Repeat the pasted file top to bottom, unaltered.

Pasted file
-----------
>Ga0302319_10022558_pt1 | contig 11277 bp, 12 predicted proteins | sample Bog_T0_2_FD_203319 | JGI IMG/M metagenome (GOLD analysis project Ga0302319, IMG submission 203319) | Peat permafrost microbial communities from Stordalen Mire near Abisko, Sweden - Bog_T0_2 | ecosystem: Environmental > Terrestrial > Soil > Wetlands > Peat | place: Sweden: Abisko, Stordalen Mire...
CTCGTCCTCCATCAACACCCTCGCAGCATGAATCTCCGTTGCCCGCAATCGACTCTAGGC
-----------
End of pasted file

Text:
>Ga0302319_10022558_pt1 | contig 11277 bp, 12 predicted proteins | sample Bog_T0_2_FD_203319 | JGI IMG/M metagenome (GOLD analysis project Ga0302319, IMG submission 203319) | Peat permafrost microbial communities from Stordalen Mire near Abisko, Sweden - Bog_T0_2 | ecosystem: Environmental > Terrestrial > Soil > Wetlands > Peat | place: Sweden: Abisko, Stordalen Mire...
CTCGTCCTCCATCAACACCCTCGCAGCATGAATCTCCGTTGCCCGCAATCGACTCTAGGC